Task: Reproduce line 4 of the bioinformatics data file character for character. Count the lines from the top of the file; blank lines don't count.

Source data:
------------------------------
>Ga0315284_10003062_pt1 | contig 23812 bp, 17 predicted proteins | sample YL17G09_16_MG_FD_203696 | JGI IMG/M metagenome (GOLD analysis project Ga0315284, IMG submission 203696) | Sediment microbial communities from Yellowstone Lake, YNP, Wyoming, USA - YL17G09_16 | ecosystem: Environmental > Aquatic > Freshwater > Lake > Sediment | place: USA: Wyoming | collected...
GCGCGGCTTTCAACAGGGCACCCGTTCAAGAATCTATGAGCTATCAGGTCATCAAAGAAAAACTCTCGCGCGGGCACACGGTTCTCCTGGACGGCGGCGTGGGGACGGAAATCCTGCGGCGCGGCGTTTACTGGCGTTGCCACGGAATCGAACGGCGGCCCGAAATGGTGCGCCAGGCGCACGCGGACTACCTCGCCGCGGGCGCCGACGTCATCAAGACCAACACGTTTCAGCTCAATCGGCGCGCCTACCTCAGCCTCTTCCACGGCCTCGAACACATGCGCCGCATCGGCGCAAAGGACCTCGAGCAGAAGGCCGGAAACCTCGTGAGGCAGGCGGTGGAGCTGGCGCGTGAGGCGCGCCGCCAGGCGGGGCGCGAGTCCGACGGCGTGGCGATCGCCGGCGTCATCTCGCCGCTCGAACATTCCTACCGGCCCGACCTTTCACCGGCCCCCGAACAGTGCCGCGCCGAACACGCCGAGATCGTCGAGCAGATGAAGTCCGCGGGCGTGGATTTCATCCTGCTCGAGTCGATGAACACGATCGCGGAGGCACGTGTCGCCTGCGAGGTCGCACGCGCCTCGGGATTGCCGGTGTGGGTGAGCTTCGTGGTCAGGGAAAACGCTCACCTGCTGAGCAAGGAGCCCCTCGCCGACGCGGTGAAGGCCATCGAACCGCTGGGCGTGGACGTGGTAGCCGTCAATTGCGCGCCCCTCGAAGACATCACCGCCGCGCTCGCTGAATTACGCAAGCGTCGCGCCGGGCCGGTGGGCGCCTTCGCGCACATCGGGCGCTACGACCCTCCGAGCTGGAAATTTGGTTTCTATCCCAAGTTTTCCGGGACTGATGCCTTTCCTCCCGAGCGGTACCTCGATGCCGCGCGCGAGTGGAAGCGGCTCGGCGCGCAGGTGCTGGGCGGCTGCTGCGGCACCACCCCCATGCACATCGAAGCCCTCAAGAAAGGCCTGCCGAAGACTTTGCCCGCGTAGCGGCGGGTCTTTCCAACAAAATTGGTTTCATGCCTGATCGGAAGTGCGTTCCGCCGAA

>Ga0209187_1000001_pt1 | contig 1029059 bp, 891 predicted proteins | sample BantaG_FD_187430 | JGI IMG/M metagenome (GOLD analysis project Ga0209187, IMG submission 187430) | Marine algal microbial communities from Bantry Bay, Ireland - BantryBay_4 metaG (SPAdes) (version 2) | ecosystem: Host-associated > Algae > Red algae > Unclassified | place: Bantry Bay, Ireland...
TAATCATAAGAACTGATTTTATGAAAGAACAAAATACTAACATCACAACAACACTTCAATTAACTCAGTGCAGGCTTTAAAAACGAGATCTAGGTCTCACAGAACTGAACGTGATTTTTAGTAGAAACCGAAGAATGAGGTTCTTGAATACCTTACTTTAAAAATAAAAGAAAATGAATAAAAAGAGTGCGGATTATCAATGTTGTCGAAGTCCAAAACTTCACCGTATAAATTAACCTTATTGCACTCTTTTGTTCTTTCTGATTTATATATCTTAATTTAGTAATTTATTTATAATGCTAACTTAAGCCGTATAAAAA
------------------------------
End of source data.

TAATCATAAGAACTGATTTTATGAAAGAACAAAATACTAACATCACAACAACACTTCAATTAACTCAGTGCAGGCTTTAAAAACGAGATCTAGGTCTCACAGAACTGAACGTGATTTTTAGTAGAAACCGAAGAATGAGGTTCTTGAATACCTTACTTTAAAAATAAAAGAAAATGAATAAAAAGAGTGCGGATTATCAATGTTGTCGAAGTCCAAAACTTCACCGTATAAATTAACCTTATTGCACTCTTTTGTTCTTTCTGATTTATATATCTTAATTTAGTAATTTATTTATAATGCTAACTTAAGCCGTATAAAAA